The stipulated facts, insofar as they are not specifically set out above, are incorporated herein by this reference.


KERN, Judge:

This is a so-called commitment case arising under section 722(b)(4), Internal Revenue Code of 1939. The petitioner's contentions are that it increased its plant capacity after December 31, 1939, under a course of action to which it was committed prior to January 1, 1940, by approximately 71.5 per cent, and that with such increased capacity its base period production and sales would have increased in the same proportion. Thus, in its proposed reconstruction of base period income, base period capacity is increased from 2,535 tons of tool steel per annum to 4,350 tons. Constructive sales are determined by applying to constructive plant capacity the same percentage of plant capacity utilized by the petitioner in each of the base period years and constructive base period net income by applying to constructive sales the ratio of net income to sales established by the petitioner in its actual base period experience.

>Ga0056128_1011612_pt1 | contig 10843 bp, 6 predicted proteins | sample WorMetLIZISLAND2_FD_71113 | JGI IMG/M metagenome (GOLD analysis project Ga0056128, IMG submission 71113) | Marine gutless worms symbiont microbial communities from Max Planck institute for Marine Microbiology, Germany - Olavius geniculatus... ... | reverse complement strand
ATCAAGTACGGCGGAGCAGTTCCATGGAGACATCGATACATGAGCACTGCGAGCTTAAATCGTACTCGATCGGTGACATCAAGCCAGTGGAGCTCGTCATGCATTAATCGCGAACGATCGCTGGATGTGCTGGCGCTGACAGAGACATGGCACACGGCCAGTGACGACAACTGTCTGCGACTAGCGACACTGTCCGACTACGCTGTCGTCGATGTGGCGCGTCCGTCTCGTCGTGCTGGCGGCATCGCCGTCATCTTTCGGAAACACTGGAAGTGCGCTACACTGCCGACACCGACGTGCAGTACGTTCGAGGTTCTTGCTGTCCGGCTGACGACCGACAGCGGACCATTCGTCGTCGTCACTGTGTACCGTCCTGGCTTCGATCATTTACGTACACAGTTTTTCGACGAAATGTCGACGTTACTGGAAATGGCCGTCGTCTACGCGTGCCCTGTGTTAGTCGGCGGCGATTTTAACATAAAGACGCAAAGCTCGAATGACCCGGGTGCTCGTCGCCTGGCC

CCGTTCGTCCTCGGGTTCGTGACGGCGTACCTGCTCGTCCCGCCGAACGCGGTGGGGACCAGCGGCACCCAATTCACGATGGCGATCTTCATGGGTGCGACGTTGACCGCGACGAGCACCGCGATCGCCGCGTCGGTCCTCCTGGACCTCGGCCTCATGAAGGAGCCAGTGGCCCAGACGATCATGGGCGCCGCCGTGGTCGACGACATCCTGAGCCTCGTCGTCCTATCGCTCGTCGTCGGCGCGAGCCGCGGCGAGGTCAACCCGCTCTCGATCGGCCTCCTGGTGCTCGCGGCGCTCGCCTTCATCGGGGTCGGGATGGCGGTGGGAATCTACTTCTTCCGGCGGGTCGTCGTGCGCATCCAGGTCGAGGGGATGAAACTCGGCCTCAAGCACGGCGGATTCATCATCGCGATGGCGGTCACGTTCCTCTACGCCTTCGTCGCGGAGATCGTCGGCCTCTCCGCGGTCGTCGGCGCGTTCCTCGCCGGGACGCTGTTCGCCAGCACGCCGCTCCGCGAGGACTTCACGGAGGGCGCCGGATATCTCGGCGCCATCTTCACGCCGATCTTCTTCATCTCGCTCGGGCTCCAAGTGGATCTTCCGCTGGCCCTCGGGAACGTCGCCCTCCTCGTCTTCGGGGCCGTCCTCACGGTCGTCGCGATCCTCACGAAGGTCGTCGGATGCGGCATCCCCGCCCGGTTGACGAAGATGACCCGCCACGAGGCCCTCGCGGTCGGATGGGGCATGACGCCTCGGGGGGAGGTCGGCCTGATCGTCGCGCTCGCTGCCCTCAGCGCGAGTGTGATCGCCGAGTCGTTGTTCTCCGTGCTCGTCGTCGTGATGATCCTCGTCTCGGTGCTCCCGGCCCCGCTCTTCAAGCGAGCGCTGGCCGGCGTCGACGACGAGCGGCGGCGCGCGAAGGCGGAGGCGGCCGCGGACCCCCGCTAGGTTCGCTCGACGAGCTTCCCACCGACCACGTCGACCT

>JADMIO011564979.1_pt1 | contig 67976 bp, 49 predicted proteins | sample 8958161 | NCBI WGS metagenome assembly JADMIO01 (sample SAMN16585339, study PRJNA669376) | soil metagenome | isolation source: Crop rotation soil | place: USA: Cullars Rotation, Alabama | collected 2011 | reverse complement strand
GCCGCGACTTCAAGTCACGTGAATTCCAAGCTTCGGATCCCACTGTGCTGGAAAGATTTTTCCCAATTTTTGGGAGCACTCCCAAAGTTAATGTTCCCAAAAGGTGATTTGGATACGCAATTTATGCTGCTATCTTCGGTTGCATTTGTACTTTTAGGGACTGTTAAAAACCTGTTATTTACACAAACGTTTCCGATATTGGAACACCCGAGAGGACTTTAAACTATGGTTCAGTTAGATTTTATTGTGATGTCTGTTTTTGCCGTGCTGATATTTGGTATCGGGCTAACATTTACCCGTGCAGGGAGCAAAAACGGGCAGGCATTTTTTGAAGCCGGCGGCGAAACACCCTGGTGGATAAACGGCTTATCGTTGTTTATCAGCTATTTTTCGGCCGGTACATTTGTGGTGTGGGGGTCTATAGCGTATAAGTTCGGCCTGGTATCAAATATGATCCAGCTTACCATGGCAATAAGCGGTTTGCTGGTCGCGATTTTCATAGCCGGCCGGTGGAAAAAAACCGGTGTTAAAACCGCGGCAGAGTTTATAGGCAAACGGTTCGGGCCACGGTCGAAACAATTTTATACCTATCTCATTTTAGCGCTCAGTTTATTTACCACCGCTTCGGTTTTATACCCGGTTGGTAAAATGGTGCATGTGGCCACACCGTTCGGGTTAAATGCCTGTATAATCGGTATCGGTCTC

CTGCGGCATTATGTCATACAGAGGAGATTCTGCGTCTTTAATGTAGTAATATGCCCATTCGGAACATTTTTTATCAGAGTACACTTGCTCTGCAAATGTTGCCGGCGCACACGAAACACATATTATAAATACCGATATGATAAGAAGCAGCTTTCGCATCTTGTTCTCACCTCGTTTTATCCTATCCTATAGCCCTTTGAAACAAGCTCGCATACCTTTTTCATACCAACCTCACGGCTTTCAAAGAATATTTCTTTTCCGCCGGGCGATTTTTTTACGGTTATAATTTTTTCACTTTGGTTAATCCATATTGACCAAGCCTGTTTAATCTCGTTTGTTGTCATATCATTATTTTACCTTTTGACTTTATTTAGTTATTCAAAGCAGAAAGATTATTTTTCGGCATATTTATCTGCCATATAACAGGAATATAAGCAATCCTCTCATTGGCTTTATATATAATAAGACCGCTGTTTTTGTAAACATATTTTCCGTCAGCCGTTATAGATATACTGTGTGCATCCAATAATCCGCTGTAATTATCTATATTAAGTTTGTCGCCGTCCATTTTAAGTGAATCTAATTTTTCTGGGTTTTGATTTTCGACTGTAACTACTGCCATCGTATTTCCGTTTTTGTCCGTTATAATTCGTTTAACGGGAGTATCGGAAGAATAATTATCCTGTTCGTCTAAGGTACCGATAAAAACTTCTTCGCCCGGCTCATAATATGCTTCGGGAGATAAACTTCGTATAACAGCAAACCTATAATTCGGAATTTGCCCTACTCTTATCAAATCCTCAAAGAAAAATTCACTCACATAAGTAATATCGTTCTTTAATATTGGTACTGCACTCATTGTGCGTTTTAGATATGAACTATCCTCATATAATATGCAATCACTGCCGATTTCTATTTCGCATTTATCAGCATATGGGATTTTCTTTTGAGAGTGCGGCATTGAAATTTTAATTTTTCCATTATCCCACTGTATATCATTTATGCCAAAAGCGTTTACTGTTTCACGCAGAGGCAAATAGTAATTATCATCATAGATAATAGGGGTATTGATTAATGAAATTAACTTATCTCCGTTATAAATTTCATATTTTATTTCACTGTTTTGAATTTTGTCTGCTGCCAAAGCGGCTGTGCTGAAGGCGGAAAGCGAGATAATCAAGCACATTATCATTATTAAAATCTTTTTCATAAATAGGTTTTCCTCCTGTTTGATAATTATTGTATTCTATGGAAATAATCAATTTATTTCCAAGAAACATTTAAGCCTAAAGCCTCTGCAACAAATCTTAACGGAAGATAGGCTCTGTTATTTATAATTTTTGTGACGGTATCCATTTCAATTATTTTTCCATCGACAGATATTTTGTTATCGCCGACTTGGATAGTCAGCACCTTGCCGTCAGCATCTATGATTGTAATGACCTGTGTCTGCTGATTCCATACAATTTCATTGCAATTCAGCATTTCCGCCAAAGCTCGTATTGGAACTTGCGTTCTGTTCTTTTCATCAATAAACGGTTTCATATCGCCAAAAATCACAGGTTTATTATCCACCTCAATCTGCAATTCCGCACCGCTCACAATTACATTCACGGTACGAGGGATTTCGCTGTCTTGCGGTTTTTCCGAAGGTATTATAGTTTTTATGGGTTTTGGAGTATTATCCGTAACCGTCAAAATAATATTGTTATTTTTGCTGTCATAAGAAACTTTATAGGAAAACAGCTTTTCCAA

The respondent does not dispute that petitioner was committed to an increase in plant capacity prior to January 1, 1940, as claimed, but he argues that the change was not substantial, measured in terms of potential base period output and net earnings, and in no event could the change have resulted in base period earnings sufficient to produce a constructive average base period net income which would yield excess profits credit equal to that allowed petitioner for the years 1942 to 1945, inclusive, under the so-called 75 per cent rule of section 713(e), Internal Revenue Code of 1939. In the adjustment under section 713(e), petitioner's average base period net income was increased from $194,449.69 to $221,861.73.